Forgiving a cheater is tough. Restoring betrayed trust is even harder. More often than not the person cheated on finds themselves in the position of forgiving them again and again. Even when they say that they forgive the person, the relationship is doomed because they no longer trust them. The couple ends up having the same argument over and over. The scars from the affair never heal entirely.
So here are 5 questions that you should ask yourself to determine whether or not you can really forgive their infidelity or not.
After a spouse is caught in the act, the other spouse must come to grips with the fact that there is something wrong with the marriage. They blame the spouse. They blame themselves. Seldom does this blame mean much of anything. Spouses cheat for different reasons. Some are just inclined to want multiple lovers in their life but for whatever reason find themselves in committed marriages. Other times they form an emotional bond with someone in close proximity with one. The latter can be far more devastating.
The former is easier to forgive for some reason. Forgiving an affair is never easy but when it’s not person it’s not a reflection on you specifically. They would have done it to anyone. You may feel betrayed at the time and you may not want to be with someone who has extra-marital relationships, but in time the wound fades, and the cheating spouse moves on to relationships that fit their relationship style better.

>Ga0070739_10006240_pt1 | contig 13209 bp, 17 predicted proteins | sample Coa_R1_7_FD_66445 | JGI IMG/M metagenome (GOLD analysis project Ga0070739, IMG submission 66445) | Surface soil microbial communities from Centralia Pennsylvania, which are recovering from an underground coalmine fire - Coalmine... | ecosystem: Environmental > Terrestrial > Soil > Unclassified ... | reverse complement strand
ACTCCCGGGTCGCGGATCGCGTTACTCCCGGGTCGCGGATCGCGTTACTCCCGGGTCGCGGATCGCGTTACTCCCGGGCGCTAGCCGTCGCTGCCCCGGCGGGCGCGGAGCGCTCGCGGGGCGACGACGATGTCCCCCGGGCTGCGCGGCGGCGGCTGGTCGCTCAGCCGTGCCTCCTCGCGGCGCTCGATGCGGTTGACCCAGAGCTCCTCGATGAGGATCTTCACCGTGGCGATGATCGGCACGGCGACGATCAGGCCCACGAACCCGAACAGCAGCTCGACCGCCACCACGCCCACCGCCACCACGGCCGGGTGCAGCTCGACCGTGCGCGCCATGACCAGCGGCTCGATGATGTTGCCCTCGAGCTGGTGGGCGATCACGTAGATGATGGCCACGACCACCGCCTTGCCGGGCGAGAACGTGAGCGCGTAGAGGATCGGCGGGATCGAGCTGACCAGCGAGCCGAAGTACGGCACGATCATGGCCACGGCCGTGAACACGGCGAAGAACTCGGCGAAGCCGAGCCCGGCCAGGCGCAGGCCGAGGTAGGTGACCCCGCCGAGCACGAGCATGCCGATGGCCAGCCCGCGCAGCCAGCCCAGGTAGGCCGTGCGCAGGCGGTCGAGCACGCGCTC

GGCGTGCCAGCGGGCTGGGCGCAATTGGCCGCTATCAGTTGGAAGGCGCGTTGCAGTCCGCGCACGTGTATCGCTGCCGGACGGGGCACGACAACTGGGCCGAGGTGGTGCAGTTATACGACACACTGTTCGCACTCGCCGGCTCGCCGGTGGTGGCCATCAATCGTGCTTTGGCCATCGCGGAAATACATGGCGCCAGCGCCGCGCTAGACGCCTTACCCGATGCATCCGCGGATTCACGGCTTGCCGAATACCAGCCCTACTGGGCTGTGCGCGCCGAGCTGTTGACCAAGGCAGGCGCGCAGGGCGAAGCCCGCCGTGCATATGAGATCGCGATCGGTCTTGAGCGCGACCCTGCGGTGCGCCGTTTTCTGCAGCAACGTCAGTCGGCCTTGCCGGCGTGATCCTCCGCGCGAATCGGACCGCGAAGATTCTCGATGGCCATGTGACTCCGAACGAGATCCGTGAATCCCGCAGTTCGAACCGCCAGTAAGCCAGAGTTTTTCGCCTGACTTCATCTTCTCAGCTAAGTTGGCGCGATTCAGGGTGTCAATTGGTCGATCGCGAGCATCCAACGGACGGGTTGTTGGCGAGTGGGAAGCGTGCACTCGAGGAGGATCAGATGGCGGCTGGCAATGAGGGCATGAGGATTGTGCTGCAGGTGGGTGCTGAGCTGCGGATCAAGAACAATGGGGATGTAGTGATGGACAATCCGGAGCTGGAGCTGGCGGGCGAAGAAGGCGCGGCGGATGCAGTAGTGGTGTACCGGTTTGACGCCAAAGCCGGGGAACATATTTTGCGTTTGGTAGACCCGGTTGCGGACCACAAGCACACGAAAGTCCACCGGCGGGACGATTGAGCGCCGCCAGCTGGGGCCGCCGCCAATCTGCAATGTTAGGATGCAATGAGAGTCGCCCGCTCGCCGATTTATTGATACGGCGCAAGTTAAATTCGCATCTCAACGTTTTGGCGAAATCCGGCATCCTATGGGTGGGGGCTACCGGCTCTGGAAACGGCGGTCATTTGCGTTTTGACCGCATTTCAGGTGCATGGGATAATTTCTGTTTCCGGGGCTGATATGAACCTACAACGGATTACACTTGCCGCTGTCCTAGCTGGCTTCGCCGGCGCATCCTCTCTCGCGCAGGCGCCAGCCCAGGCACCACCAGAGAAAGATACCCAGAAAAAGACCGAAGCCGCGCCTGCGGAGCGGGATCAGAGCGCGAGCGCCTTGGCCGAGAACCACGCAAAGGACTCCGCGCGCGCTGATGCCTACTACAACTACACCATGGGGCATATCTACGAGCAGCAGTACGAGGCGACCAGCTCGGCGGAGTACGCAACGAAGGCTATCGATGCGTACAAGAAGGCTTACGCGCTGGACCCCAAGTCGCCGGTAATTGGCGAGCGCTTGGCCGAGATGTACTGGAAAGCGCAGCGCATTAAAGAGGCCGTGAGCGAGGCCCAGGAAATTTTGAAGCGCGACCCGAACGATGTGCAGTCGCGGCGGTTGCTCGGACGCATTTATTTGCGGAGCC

When you put your foot down and say: “this is the last time,” and proceed as if it’s a fresh start you’re deceiving yourself.
In instances where the spouse that was caught cheating is not a serial cheater, there was probably something really broken in the relationship that set off the fair. In this instance forgiving cheating may come in the form of forgiving yourself. Husbands and wives both can be distant and cold sometimes. When you truly love someone you don’t want to subject them to your worst side so you withdraw. But if your spouse doesn’t understand why they may feel like you’re bored with them or no longer love them. Under the right circumstances they could meet someone who fills that void and suddenly an affair happens. It’s not love per se, but a surrogate for love; analogous to what a methadone shot is to a heroin addict. It doesn’t make them feel good, but the pain goes away for awhile.
Forgiving infidelity in this instance may be difficult but it’s many times more likely if they didn’t lie or sneak around behind your back about it.
This is the most difficult to forgive. Affair forgiveness is predicated on empathizing with offending spouse and a belief that they truly love you. Trust once broken is difficult to rebuild, but it can be done. For instance, sex addicts may sustain healthy relationships after an affair if they can control their addiction. It’s hard to do and requires sacrifice.
What’s impossible to forgive is elaborate lying and sneaking around behind your spouse’s back. If they made you feel like an idiot for believing in them, then there’s little chance you can ever really forgive or trust them again. If that’s the case, you should ask yourself if it’s worth it.